He logged 24 minutes, made five of seven shots, contributed 12 points and two rebounds to the 88-78 victory as part of the transition that will surely include stints, and possibly long stints, in the D-League. As with the other progress reports, the experience matters to the Raptors more than what happened in the moment.

There are more games here and the fresh milestone of interpreter Eduardo Resende returning home to Brazil on Sunday, a big step for an 18 year old seeing a lot of new places before he has a chance to get settled in Toronto. Some veteran Raptors have been more than glad to help him pick up a few words and phrases in particular, of course.

“They teach me all kind of things,” Caboclo said through Resende.

People around them laughed, getting the point in any language.

“He’s learning pretty quick, that part,” the translator said.

Those helpful teammates.

“He’s a young player, he’s going to grow,” Ujiri said. “He’s a very young player. We just want him to experience the NBA practices, the NBA game itself when we can, the D-League, get stronger. All that stuff. He’s going to go through the process.”

He’s going to go through all the little things.

Ginobili’s in; World Cup could feature more than 50 NBA players


VIDEO: Manu Ginobili Exit Interview

HANG TIME NEW JERSEY – Tony Parker was happy to remind everyone that he’d be taking the summer off after winning his fourth championship. Tim Duncan made his feelings regarding FIBA known after the 2004 Olympics. But Manu Ginobili couldn’t resist making one more run with his national team.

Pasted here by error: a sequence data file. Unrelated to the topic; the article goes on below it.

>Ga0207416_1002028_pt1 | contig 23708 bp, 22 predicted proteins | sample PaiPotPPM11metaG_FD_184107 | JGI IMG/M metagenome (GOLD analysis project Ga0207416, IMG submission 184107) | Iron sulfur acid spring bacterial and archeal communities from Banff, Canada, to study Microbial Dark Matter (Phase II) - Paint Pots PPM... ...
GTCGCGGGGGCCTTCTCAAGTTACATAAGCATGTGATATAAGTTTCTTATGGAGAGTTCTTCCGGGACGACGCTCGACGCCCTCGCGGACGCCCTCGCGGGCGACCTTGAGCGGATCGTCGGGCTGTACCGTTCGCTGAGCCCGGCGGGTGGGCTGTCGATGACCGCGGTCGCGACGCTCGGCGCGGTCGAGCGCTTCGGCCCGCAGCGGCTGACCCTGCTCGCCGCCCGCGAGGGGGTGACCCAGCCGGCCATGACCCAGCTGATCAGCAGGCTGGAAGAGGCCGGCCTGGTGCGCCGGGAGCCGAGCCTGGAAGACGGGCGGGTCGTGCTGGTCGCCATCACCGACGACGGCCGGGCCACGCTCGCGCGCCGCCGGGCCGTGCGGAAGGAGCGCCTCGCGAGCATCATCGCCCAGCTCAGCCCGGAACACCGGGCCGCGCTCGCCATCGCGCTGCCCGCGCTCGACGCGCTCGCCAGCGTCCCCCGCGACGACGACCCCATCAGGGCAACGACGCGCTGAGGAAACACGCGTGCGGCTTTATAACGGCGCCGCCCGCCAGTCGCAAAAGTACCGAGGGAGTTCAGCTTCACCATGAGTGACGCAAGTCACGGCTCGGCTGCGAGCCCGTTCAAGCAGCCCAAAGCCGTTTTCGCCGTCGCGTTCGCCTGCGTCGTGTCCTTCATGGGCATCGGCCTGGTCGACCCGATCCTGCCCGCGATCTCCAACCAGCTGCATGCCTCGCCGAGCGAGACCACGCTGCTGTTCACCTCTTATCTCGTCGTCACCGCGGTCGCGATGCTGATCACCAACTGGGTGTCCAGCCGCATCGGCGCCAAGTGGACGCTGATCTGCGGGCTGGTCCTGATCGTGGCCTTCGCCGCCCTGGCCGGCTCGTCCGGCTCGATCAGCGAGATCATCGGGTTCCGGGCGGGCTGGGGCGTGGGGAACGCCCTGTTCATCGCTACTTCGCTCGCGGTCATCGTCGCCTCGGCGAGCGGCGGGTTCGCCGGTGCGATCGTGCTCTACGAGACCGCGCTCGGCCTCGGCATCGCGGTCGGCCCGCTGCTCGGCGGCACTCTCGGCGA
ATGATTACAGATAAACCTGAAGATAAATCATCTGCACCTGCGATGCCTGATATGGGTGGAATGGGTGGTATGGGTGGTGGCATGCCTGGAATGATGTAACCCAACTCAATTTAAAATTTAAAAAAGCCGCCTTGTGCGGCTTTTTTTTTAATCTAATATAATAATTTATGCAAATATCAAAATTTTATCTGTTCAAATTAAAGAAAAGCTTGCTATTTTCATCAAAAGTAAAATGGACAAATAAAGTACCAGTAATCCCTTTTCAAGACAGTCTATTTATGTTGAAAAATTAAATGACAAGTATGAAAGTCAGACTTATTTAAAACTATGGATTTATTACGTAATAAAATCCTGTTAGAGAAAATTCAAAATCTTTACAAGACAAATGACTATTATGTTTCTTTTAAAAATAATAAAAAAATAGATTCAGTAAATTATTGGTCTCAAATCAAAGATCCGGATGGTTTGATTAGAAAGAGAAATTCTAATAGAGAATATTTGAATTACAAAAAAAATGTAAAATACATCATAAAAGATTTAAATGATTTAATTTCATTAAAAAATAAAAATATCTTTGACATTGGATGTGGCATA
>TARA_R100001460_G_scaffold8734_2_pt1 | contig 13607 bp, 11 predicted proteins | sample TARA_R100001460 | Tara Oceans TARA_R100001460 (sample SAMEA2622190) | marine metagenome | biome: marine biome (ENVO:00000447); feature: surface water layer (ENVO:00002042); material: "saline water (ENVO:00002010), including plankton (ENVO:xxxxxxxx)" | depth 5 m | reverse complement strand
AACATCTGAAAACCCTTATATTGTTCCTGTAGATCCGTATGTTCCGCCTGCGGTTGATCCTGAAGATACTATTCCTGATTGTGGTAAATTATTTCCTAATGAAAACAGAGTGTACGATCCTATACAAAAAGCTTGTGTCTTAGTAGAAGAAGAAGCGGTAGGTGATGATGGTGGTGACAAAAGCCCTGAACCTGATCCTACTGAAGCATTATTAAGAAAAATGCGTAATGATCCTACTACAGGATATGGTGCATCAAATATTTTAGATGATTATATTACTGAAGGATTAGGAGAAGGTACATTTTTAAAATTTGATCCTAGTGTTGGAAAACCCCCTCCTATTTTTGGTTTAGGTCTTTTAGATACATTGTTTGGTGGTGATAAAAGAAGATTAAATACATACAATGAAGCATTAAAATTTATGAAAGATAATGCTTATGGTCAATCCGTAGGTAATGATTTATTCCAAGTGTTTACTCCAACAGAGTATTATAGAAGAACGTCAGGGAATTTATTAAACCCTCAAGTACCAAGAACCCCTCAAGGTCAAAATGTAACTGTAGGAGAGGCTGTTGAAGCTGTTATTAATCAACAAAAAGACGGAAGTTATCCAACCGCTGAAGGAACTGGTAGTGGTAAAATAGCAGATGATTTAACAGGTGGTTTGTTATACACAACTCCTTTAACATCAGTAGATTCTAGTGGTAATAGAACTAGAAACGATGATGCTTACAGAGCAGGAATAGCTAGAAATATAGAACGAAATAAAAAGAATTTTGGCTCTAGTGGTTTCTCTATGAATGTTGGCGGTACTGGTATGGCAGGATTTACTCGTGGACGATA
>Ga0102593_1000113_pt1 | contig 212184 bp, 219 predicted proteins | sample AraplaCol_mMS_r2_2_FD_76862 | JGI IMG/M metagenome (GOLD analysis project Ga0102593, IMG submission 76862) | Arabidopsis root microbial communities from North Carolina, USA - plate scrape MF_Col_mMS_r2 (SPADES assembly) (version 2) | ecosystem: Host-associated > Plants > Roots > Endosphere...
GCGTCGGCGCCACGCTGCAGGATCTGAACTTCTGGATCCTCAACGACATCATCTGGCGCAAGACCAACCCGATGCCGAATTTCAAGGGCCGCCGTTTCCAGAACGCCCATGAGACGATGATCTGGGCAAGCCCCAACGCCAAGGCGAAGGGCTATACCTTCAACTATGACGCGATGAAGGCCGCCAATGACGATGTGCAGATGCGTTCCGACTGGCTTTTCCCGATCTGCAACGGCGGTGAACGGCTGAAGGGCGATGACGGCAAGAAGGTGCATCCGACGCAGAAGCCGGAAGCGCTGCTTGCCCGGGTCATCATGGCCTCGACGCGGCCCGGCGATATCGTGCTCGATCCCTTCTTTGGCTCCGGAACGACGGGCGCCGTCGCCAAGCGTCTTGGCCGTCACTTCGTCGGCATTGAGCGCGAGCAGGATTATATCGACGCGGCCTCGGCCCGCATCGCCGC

After The Finals, Ginobili was unsure if he’d take part in the 2014 FIBA Basketball World Cup in Spain. But he announced over the weekend that he’ll represent his native Argentina one more time, with the blessing of his wife. He’ll join fellow NBA players Pablo Prigioni and Luis Scola to put Argentina in the mix for a medal.

When they’re at their best, no national team plays prettier, Spurs-like basketball than Argentina. And Ginobili’s presence is obviously a big boost to what was one of the top offenses at the 2010 World Championship. The Bucks’ Carlos Delfino has expressed his interest in playing for the 2004 Olympic champs as well, but is coming off two surgeries on his right foot that kept him on the sidelines the entire 2013-14 season.

Though Parker won’t be representing France and injuries will keep Al Horford (Dominican Republic) and Andrew Bogut out, there could be more than 50 current NBA players representing 16 different countries at the Basketball World Cup. That list includes five more Spurs: France’s Boris Diaw, Brazil’s Tiago Splitter, the U.S.’s Kawhi Leonard, and Australians Patty Mills and Aron Baynes.

Diaw and Splitter will meet in Group A, which could have as many 20 NBA players representing Brazil (four possibles), France (seven), Serbia (three) and Spain (six). Spain, the tournament’s host and silver medalist in each of the last two Olympics, is obviously the biggest challenger for the U.S., which will compete in Group C and which has won 36 straight games under head coach Mike Krzyzewski.

In January, the U.S. named 28 players to a preliminary roster for the next three summers. They have commitments from Kevin Durant and Kevin Love to play in the Basketball World Cup. They could also have a healthy Derrick Rose and the Finals MVP.

The U.S. will open a five-day training camp in Las Vegas on July 28. They’ll also train in Chicago and New York before making their way to Spain. The Basketball World Cup tips off on Aug. 30 and concludes with the gold medal game on Sept. 14.

In addition to the 50-ish current NBA players, there could be more than 20 former NBA players and several more players whose draft rights are owned by NBA teams.